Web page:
Release Number 8834-23

CFTC Orders Freepoint Commodities LLC to Pay $91 million for Fraudulent Scheme to Misappropriate Material Non-Public Information

December 14, 2023

Washington, D.C. — The Commodity Futures Trading Commission today issued an order simultaneously filing and settling misappropriation-based fraud charges against Freepoint Commodities LLC, a commodities merchant in Stamford, Connecticut. The fraudulent and deceptive conduct spanned from 2012 to 2018 and involved unlawful misconduct designed to obtain material non-public information from a South American state-owned enterprise (SOE) in connection with the purchase and sale of fuel oil. The order requires Freepoint to pay more than $91 million in civil monetary penalties and disgorgement.

The CFTC’s order finds that Freepoint’s fraudulent conduct, by which it improperly obtained and then traded on the SOE’s material non-public information, undermined the integrity of U.S. and global oil markets. These actions violated the Commodity Exchange Act (CEA). This case is brought in coordination with the Division of Enforcement’s Corruption and Insider Trading Task Forces.

“Misappropriation in the oil and gas markets harms not only physical and related derivative market participants, but the integrity of these markets,” said Director of Enforcement Ian McGinley. “As demonstrated today, the CFTC uses its authority under the CEA to ensure that the market is not influenced by whichever company is willing to pay the biggest bribes.”

Related Criminal Action

In a parallel matter, the Department of Justice’s (DOJ) Fraud Section today announced entry of a deferred prosecution agreement (DPA) with Freepoint, deferring criminal prosecution on a charge of conspiracy to violate the Foreign Corrupt Practices Act. Under the terms of the DPA, Freepoint agreed, among other things, to pay a criminal penalty and forfeiture. The CFTC order recognizes and offsets a portion of any criminal penalty or forfeiture made to the DOJ. 

Case Background

The order finds that Freepoint, through one or more traders, committed fraud by paying bribes to employees and agents of a South American SOE to obtain material non-public information related to the purchase and sale of fuel oil, primarily for delivery to or from the United States. According to the order, one or more Freepoint traders in Connecticut improperly obtained highly confidential market intelligence, including an SOE’s oil production and shipping plans, as well as certain bids submitted by Freepoint’s competitors for oil cargoes, by paying millions of dollars in improper payments to and through an intermediary. Freepoint used this information to purchase fuel oil bound for the United States, among other places. One or more members of Freepoint’s oil trading team knew this information was obtained by the payment of bribes, and they took steps to conceal the fraud, including by using code words, fake names, and private email addresses in connection with the scheme. Freepoint engaged in this scheme to secure unlawful competitive advantages in trading physical oil products, including more than $30 million in improper gains.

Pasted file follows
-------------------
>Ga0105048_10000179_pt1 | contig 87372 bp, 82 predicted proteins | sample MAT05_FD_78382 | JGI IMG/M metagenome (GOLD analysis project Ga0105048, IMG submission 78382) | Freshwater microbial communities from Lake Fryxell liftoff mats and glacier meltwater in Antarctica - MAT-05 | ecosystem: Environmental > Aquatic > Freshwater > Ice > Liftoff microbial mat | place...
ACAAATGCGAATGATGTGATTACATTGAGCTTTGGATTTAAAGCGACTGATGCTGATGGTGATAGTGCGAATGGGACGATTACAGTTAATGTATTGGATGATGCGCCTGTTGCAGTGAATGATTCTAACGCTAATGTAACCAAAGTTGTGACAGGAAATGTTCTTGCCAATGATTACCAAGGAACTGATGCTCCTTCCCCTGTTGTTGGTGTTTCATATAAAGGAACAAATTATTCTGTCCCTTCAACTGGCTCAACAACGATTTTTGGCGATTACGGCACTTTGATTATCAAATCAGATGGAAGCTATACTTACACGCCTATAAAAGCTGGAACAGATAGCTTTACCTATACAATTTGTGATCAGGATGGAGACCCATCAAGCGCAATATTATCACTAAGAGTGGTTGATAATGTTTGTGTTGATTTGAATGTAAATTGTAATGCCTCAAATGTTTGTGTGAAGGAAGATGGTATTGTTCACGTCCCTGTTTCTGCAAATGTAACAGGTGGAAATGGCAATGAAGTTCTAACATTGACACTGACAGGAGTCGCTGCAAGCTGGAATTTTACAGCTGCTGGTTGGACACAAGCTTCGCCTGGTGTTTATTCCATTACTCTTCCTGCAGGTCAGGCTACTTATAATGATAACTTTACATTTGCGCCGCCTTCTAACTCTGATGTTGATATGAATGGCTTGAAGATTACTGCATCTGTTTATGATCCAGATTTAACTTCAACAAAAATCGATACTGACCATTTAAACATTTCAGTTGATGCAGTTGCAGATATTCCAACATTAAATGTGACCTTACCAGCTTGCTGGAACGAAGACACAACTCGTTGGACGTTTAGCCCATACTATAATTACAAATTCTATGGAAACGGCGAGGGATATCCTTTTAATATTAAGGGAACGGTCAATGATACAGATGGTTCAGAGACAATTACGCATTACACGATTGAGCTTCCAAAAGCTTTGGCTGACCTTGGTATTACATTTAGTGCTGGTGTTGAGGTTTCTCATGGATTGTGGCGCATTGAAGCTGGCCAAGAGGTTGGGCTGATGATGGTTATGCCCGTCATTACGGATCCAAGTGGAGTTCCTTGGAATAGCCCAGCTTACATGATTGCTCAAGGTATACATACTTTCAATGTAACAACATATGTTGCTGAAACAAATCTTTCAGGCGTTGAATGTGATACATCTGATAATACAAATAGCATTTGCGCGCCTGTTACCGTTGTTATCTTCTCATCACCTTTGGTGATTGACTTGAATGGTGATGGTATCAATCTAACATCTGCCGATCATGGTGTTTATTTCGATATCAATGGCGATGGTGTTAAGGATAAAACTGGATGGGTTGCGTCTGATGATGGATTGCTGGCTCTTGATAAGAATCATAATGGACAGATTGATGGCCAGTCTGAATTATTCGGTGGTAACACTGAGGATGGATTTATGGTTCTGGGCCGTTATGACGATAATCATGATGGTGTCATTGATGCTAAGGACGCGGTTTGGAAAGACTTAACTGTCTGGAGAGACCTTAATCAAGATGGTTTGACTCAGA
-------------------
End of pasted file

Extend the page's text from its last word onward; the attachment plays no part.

The Division of Enforcement (DOE) staff responsible for this matter are:  Ben Sedrish, Heather Dasso, Matthew Edelstein, Allison V. Passman, Margaret Aisenbrey, Gates Hurand, Scott Williamson, and Robert Howell. The DOE Corruption and Insider Trading Task Forces also provided assistance.

* * * * * * *

CFTC’s Foreign Corrupt Practices Advisory

The Division of Enforcement issued an advisory on March 6, 2019 [See CFTC Press Release No. 7884-19] on self-reporting and cooperation for Commodity Exchange Act (CEA) violations involving foreign corrupt practices. As set forth in the advisory, where a company or individual not registered or required to be registered with the CFTC voluntarily discloses violations of the CEA involving foreign corrupt practices, provides full cooperation and appropriately remediates, DOE will apply a presumption that it will not recommend the CFTC impose a civil monetary penalty in resolution of an action, absent aggravating circumstances.

Customers and other individuals can report suspicious activities or information, such as possible violations of commodity trading laws, to DOE via a toll-free hotline 866-FON-CFTC (866-366-2382), file a tip or complaint online, or contact the Whistleblower Office. Whistleblowers may be eligible to receive between 10 and 30 percent of the monetary sanctions collected paid from the CFTC Customer Protection Fund financed through monetary sanctions paid to the CFTC by violators of the CEA.